Notes from the SRLC fringe

Normally, a Republican conference brings out a veritable army of protesters, but the SRLC in New Orleans disappoints on that score.  Perhaps the French Quarter Festival that’s taking place now made travel a little too difficult, or maybe the Left has enough problems of their own with the Democrats.  In any case, the only protesters I’ve seen here at the SRLC were this small band of sign bearers from Amnesty International on our way out of the conference yesterday evening:


That was all of them, and they were slightly less enthusiastic than this picture suggests.  One of our passengers in the van opened the door to engage them and asked them if sex was a human right, to which they shouted “Yes!”  Maybe they’d like to explain how that works when one can’t find a partner f0r that kind of activity, but that would presume that they understand the concept of human rights at all.  Since they’re arguing that health care and housing are “rights,” I doubt they would grasp the dilemma.

Heck, at least they weren’t out there supporting “defensive jihad” by terrorist networks.  They need to check in with the home office more often, I suppose.

Just in case any of these benighted youngsters check in at Hot Air, here’s my rebuttal to their jejune protest sloganeering and a crash course in actual human rights, from my AIP column of last year.

Rights and Wrongs

The current health-care debate may produce some of the best civics lessons given in the United States for several decades – if we can get the media to challenge one of the underlying assumptions of government-run health-care advocates.  It’s a sound bite we hear repeatedly from supporters of Obama’s health-care reform proposal, and one we sometimes hear from its opponents when they try to sound reasonable.  The UN even got into the act with a declaration not long ago, insisting that health care was a basic human right.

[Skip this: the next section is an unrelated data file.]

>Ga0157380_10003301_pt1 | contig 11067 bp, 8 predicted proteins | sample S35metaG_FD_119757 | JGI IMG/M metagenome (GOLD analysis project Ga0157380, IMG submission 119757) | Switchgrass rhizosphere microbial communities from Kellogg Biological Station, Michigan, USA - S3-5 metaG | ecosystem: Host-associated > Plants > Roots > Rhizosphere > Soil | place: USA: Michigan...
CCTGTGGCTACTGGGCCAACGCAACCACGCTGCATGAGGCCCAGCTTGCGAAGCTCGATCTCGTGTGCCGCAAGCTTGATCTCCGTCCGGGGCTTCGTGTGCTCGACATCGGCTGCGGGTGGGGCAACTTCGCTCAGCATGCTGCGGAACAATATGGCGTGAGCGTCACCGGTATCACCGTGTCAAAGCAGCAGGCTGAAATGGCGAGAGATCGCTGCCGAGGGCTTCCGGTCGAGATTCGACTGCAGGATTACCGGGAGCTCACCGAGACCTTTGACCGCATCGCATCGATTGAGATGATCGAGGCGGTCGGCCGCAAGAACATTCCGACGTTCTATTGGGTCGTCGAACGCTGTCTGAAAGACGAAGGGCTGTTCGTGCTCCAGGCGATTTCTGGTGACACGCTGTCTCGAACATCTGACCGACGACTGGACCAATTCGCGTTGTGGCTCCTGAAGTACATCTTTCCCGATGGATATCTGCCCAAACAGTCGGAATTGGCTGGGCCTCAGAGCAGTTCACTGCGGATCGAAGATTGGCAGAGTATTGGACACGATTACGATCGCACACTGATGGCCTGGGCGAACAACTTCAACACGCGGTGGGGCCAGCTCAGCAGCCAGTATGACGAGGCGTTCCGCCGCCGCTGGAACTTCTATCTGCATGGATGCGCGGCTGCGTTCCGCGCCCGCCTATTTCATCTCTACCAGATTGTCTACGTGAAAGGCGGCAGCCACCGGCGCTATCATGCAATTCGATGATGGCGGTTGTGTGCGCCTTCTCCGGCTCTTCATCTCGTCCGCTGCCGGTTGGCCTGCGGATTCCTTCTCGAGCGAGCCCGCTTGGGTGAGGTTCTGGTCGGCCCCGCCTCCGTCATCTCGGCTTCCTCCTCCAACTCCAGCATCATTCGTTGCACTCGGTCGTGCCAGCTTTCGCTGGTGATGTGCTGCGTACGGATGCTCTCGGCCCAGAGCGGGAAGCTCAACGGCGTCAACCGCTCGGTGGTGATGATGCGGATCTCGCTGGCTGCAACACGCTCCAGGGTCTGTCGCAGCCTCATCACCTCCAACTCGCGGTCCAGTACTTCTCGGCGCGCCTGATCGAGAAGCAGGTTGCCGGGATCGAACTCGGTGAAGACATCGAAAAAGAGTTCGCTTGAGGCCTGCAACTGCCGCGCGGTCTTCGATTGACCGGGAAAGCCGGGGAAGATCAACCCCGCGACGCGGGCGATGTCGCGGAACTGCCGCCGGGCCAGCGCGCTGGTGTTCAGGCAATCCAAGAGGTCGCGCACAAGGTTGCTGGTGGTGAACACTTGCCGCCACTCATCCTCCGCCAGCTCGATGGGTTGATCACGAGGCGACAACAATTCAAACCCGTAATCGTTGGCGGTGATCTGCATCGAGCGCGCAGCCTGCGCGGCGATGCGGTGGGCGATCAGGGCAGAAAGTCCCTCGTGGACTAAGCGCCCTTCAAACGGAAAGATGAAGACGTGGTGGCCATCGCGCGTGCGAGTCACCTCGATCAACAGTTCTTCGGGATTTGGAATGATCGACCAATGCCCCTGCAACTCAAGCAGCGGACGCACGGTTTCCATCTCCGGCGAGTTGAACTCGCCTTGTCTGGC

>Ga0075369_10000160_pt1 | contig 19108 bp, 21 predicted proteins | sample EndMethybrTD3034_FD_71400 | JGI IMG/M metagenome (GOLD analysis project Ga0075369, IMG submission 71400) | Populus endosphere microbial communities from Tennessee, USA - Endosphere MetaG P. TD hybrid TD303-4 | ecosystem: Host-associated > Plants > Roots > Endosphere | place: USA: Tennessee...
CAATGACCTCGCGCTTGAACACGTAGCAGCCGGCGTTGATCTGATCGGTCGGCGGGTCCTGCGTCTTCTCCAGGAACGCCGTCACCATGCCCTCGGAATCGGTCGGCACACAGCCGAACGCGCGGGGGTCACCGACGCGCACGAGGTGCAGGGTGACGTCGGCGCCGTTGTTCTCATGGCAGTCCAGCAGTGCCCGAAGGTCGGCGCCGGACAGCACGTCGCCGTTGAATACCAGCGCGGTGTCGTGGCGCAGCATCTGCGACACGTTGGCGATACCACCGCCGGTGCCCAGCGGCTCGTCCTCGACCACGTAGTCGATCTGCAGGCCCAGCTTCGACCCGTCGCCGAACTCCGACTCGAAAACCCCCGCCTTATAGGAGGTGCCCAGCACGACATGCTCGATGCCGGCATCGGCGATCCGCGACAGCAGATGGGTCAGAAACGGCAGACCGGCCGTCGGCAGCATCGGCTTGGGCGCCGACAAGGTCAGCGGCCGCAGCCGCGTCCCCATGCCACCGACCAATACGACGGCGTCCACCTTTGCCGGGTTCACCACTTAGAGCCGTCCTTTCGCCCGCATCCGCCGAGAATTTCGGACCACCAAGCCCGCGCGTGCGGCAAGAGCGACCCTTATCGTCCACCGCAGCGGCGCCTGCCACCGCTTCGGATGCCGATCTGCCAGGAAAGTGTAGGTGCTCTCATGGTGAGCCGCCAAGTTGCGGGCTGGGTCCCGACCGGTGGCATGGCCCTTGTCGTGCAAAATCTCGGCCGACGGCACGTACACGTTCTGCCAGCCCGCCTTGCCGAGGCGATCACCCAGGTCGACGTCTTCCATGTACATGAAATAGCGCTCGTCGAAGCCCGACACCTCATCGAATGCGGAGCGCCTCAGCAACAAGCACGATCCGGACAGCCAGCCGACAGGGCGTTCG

It may sound harsh, and it may sound “unreasonable,” but health care is not a right, at least in the terms understood in the American experience.  In fact, the insistence that health care is a right contradicts the basic fabric of liberty: property rights.


To start, let’s take another look at the founding documents of the US to get a sense of what “rights” meant to those who formed the nation.  From the first moments of independence, the founders focused on the “unalienable rights” of free men: “life, liberty, and the pursuit of happiness.”  The only other right mentioned specifically in the Declaration of Independence is the right to overthrow any government that does not respect those unalienable rights.

In the Constitution, the founders returned to clarify what specific rights the Creator had endowed for men and women.  It is not an accident that the very first mention of a “right” in that document comes not in the Bill of Rights concerning the relationship of government to its citizens, but in acknowledging the crucial role of property rights in liberty.  In Article I, Section 8, the founders provided Congress the power to create an environment for creativity and industrial impulse by “securing for limited Times to Authors and Inventors the exclusive Right to their respective Writings and Discoveries.”

This gave Americans the right to control and profit from their own intellect, treating their works as individual property that the nascent nation would protect to help build a prosperous America.  Instead of being a subject who had a sovereign lord who would demand tribute or even receive in some cases a royal monopoly restricting trade and goods, Americans would own their own property and prosper from its use.